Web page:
Raw has never tasted so good. The scallops – springy and moreish, buzzing with salinity and fishiness from the dory caviar. The creme fraiche provided an agglutinant for all the elements of the dish, tying it all together in supporting the hero – the scallops. The citrus, at the end cuts through the cream’s heaviness, completing the flavour sensation.
I probably wouldn’t re-order this, given that it didn’t give me the same excited buzz as the tuna, as I found the taste a bit lacking. Still, a solid plate of food that you would be remiss to skip on your first time here.
My personal favourite raw dish at Cured & Cultured, Bennelong’s spin on a smoked wagyu tartare easily smokes the competition. Described by my dining companions Lamfred & “Suggested User” Nutellasum, it’s particularly Asiatic in flavour, reminiscent of Korean Yukhoe.
I don’t eat Yukhoe enough to confirm this, but I definitely detected distinctly Asian flavours in the dish – pungent chilli, sesame oil, seaweed umami and a little bit of savoury bitterness in the aftertaste. It’s good, I dig it. Even more impressive is the texture – full of snap, crackle & pop from the puffed grains, crisps and god knows what else is in there. They’re full of salty-sweet flavour too – not just for textural show.
Finally, there’s the beef itself – chewy, tender, so, so savoury. There’s just something about raw beef that cooking takes away. Thank goodness we have tartare for that!
One of the most prominently-featured items off the C&C menu are the red claw yabbies w/buckwheat pikelets. The ultimate expression of a hero ingredient, these yabbies, with their bright-red/orange shells and distinctive features, dominate the plating. The crustaceans are served with warm, pillowy buckwheat pikelets which are akin to blinis, alongside garnishes of lemon jam & creme fraiche.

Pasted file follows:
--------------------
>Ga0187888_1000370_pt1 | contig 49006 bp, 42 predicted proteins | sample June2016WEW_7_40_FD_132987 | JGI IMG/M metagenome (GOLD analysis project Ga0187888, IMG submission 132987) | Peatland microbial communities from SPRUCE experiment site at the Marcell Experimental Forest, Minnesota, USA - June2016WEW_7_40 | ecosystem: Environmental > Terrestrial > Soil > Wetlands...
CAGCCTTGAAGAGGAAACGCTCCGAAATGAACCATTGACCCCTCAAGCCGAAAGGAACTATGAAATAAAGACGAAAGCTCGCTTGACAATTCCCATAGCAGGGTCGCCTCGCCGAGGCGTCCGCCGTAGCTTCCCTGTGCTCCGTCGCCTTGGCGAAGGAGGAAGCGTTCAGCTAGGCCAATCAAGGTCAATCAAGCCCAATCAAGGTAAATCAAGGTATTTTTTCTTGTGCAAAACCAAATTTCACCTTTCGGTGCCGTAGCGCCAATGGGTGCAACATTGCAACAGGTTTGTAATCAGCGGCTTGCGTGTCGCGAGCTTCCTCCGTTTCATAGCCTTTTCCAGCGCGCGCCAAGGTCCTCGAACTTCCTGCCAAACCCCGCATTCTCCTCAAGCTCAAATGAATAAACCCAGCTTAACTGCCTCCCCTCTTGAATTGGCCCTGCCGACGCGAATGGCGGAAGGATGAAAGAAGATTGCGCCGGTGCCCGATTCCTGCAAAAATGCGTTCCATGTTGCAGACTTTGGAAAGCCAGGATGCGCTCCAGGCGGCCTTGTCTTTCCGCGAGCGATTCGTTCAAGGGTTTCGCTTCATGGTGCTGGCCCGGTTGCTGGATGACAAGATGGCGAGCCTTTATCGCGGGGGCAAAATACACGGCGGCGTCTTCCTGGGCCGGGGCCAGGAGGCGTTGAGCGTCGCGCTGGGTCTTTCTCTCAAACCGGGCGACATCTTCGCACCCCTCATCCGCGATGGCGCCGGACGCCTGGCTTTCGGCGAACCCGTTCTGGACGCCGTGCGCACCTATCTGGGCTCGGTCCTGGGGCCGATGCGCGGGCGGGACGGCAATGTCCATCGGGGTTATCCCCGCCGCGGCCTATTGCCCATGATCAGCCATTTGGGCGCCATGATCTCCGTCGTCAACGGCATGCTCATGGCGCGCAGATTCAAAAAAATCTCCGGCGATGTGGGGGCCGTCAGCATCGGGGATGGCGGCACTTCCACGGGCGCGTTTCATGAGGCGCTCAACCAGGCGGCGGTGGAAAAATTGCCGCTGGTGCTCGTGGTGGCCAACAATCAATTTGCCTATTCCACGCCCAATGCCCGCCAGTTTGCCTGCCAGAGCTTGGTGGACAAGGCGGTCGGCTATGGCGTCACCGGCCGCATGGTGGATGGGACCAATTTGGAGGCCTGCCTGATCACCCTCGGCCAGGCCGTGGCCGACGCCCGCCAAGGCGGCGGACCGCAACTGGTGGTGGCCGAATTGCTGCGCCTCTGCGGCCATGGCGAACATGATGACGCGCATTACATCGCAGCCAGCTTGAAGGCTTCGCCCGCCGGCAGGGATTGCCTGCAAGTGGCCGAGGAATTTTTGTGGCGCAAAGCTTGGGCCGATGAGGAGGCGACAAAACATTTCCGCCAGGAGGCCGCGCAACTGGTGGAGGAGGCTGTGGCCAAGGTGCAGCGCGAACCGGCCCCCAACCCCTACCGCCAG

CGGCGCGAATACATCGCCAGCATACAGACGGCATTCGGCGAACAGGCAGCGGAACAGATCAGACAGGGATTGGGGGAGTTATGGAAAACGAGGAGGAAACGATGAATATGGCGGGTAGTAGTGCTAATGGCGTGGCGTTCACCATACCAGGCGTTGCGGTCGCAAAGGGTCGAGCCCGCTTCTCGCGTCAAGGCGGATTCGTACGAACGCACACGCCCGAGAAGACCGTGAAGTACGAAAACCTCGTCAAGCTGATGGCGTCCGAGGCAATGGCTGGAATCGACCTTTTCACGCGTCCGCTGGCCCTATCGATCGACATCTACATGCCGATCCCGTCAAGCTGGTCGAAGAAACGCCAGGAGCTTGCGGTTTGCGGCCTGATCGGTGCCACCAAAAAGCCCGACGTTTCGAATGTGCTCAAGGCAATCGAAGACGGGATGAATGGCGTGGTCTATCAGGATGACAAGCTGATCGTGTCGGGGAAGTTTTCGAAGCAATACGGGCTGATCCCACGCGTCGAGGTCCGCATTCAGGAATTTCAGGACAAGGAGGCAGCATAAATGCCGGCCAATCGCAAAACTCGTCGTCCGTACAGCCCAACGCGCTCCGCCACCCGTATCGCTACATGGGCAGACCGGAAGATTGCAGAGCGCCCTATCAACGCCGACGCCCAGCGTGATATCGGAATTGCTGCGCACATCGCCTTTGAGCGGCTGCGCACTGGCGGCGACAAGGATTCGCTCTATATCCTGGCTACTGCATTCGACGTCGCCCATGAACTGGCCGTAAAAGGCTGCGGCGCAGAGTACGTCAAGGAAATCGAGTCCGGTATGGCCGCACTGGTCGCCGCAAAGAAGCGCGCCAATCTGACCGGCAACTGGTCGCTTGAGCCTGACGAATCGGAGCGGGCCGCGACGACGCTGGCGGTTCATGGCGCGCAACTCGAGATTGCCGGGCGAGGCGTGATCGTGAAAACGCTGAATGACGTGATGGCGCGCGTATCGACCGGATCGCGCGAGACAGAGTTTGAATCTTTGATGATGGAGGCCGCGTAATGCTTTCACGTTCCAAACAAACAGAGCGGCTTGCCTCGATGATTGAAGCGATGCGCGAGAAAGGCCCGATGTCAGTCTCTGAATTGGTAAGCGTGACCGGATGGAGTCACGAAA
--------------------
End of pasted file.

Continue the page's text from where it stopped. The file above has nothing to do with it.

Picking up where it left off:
Fortunately, the yabbies are extremely easy to de-shell – almost no effort required. In terms of taste, I have to say I can’t appreciate them. There just wasn’t that much flavour there, not much sweetness. The texture? Yes, that’s good – chewy and limber, but flavours came exclusively from the wheat-ey pancakes & tangy jam. To be fair, the pairing goes together quite well, but the yabby simply didn’t feel like the hero of the dish. It took a backseat, providing only some bouncy texture.
One let-down isn’t going to be the end of the world, especially not when you have…
…sausage rolls at your beck and call! One of the more controversial items on Bennelong’s Cured & Cultured menu, these have recently been featuring in all sorts of food publications, for one simple reason – it’s a $24 sausage roll.
I get Bennelong is all about showcasing Australian produce in Australian dishes. The sausage roll is one heck of a blatant example, but you have to wonder – who pays $24 for a sausage roll? Apparently, every single table I managed to observe that day. Of course, us too.
There will be a certain proportion of readers that will blanch at the thought of paying 5x the price of a regular sausage roll from almost…well…anywhere else. $24 will never be an okay or acceptable price to pay. I understand that. Thing is, if you find yourself sitting at the bar here, almost every other dish is more expensive anyway, so what do you have to lose? If anything, you can say you’ve had a $24 sausage roll, even if you didn’t like it.
As for us? We re-ordered it.
It was almost inevitable. It’s Peter Gilmore, it’s Bennelong. That their take on the iconic sausage roll was going to be a flop is almost a statistical impossibility. Yes, I do get the “down and dirty” way of eating it whole, instead of it being chopped up and fancily plated. But when it comes down to it, this is a bloody strong showcase of just how good a sausage roll can get. The dish is baked to order (none of that “kept warm” fluff), so expect a 20-25min wait.
The butter puff pastry is already delectable (though not as puffed as I would have liked), but the real star is in that juicy, juicy sausage meat. Suckling pig is braised for eight hours in salted butter brine at 85C, combined with similarly slow-cooked veg, and a dollop of black garlic “BBQ sauce” is piped on top. Yes, it’s a little bit fancy, but the results are incredible. It’s hard to say this is the best sausage roll I’ve had (memories of dirty sausage roll x petrol refuel breaks are hard to surpress), but when I try to think of where else have I had a better sausage roll – I come up empty.
So there you go, the best sausage roll I’ve ever had, if you can officially call it that. I still want one whole, and a bottle of that black garlic sauce. Then it’ll definitely be the best.